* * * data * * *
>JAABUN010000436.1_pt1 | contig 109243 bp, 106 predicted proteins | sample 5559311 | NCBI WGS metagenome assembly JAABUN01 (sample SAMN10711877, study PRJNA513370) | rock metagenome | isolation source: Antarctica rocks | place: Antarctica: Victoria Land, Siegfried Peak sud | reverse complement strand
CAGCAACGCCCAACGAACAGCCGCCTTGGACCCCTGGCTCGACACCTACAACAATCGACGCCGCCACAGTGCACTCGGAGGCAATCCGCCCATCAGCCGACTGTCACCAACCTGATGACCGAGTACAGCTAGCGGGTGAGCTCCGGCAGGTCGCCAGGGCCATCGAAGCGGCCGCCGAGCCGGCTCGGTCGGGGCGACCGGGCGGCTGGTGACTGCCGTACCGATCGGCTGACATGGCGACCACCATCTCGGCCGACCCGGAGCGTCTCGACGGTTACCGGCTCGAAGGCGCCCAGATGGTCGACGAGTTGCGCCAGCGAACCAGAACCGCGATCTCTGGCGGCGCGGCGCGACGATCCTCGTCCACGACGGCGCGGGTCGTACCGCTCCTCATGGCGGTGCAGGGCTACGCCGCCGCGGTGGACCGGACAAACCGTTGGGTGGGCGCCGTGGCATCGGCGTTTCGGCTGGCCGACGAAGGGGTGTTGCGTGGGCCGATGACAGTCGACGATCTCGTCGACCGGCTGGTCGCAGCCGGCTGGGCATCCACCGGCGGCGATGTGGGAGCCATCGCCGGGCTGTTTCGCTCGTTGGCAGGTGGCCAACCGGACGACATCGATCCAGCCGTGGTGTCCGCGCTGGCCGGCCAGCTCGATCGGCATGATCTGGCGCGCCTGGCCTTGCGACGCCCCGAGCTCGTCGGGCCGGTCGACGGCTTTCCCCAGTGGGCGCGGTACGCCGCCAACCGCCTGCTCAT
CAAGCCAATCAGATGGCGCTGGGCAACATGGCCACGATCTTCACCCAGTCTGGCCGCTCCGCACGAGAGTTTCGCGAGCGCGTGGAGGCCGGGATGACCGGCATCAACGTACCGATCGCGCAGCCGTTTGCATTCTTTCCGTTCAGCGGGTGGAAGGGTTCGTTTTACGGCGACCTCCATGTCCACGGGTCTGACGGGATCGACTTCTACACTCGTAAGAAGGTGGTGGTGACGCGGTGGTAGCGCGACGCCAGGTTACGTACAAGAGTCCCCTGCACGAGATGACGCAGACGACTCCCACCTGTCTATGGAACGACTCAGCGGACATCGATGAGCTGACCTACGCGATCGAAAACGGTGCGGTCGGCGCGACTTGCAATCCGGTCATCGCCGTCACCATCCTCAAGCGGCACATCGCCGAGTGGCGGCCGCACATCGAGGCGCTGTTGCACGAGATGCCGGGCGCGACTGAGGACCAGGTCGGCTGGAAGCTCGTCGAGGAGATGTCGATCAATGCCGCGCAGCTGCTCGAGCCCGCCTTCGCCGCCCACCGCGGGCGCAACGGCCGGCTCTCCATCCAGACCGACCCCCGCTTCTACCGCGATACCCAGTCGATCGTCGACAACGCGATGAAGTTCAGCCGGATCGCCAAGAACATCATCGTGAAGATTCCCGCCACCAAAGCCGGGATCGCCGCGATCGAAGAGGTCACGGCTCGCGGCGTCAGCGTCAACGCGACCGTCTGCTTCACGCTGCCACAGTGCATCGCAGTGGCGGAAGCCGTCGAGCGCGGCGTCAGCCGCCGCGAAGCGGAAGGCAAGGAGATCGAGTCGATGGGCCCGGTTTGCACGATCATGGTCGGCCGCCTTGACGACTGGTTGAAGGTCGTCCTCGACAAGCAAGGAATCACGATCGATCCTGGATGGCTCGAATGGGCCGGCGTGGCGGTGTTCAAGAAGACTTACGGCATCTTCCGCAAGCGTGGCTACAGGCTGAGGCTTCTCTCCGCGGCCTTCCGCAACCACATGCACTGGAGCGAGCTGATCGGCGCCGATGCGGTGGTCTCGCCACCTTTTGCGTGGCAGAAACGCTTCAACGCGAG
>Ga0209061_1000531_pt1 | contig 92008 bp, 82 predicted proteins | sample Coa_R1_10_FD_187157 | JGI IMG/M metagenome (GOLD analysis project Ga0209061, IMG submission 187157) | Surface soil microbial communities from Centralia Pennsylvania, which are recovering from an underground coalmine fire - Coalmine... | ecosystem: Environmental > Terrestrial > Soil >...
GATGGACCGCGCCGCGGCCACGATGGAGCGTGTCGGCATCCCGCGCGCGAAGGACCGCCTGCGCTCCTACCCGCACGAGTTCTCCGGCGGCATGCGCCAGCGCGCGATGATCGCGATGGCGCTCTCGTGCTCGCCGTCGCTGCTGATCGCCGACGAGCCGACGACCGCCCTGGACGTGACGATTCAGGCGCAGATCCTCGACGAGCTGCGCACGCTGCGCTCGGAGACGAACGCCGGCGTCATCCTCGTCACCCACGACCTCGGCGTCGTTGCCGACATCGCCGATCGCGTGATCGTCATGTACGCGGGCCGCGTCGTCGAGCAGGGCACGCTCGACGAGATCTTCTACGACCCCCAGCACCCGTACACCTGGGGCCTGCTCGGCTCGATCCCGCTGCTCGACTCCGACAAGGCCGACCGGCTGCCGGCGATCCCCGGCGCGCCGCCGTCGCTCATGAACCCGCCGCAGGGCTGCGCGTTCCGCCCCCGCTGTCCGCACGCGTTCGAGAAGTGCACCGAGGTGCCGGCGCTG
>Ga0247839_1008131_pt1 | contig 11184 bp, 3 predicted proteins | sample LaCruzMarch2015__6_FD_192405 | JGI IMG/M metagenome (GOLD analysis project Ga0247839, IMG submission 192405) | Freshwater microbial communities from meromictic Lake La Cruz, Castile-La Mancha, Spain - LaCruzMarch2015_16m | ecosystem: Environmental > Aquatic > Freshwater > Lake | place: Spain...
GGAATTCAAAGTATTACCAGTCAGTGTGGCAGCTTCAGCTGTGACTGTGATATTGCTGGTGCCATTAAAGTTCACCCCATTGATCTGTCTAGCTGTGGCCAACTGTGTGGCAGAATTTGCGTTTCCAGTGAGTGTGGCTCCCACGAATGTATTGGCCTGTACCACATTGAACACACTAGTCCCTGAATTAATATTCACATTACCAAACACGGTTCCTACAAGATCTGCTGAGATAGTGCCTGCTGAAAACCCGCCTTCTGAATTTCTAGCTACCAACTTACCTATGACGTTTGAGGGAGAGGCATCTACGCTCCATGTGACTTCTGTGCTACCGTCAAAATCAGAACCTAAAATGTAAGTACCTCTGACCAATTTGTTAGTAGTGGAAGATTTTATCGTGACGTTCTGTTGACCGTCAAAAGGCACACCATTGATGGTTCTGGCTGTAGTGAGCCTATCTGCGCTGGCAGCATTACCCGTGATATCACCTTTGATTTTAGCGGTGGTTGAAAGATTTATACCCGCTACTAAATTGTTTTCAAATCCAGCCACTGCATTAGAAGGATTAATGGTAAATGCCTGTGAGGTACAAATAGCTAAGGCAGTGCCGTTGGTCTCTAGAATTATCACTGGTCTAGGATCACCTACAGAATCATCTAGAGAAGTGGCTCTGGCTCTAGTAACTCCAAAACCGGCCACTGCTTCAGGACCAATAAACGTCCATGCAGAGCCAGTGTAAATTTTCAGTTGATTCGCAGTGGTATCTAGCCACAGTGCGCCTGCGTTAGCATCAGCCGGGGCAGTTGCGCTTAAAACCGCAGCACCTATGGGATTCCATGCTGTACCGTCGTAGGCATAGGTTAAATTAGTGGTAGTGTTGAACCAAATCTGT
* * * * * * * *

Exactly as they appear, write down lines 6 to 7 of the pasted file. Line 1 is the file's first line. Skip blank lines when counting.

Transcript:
>Ga0247839_1008131_pt1 | contig 11184 bp, 3 predicted proteins | sample LaCruzMarch2015__6_FD_192405 | JGI IMG/M metagenome (GOLD analysis project Ga0247839, IMG submission 192405) | Freshwater microbial communities from meromictic Lake La Cruz, Castile-La Mancha, Spain - LaCruzMarch2015_16m | ecosystem: Environmental > Aquatic > Freshwater > Lake | place: Spain...
GGAATTCAAAGTATTACCAGTCAGTGTGGCAGCTTCAGCTGTGACTGTGATATTGCTGGTGCCATTAAAGTTCACCCCATTGATCTGTCTAGCTGTGGCCAACTGTGTGGCAGAATTTGCGTTTCCAGTGAGTGTGGCTCCCACGAATGTATTGGCCTGTACCACATTGAACACACTAGTCCCTGAATTAATATTCACATTACCAAACACGGTTCCTACAAGATCTGCTGAGATAGTGCCTGCTGAAAACCCGCCTTCTGAATTTCTAGCTACCAACTTACCTATGACGTTTGAGGGAGAGGCATCTACGCTCCATGTGACTTCTGTGCTACCGTCAAAATCAGAACCTAAAATGTAAGTACCTCTGACCAATTTGTTAGTAGTGGAAGATTTTATCGTGACGTTCTGTTGACCGTCAAAAGGCACACCATTGATGGTTCTGGCTGTAGTGAGCCTATCTGCGCTGGCAGCATTACCCGTGATATCACCTTTGATTTTAGCGGTGGTTGAAAGATTTATACCCGCTACTAAATTGTTTTCAAATCCAGCCACTGCATTAGAAGGATTAATGGTAAATGCCTGTGAGGTACAAATAGCTAAGGCAGTGCCGTTGGTCTCTAGAATTATCACTGGTCTAGGATCACCTACAGAATCATCTAGAGAAGTGGCTCTGGCTCTAGTAACTCCAAAACCGGCCACTGCTTCAGGACCAATAAACGTCCATGCAGAGCCAGTGTAAATTTTCAGTTGATTCGCAGTGGTATCTAGCCACAGTGCGCCTGCGTTAGCATCAGCCGGGGCAGTTGCGCTTAAAACCGCAGCACCTATGGGATTCCATGCTGTACCGTCGTAGGCATAGGTTAAATTAGTGGTAGTGTTGAACCAAATCTGT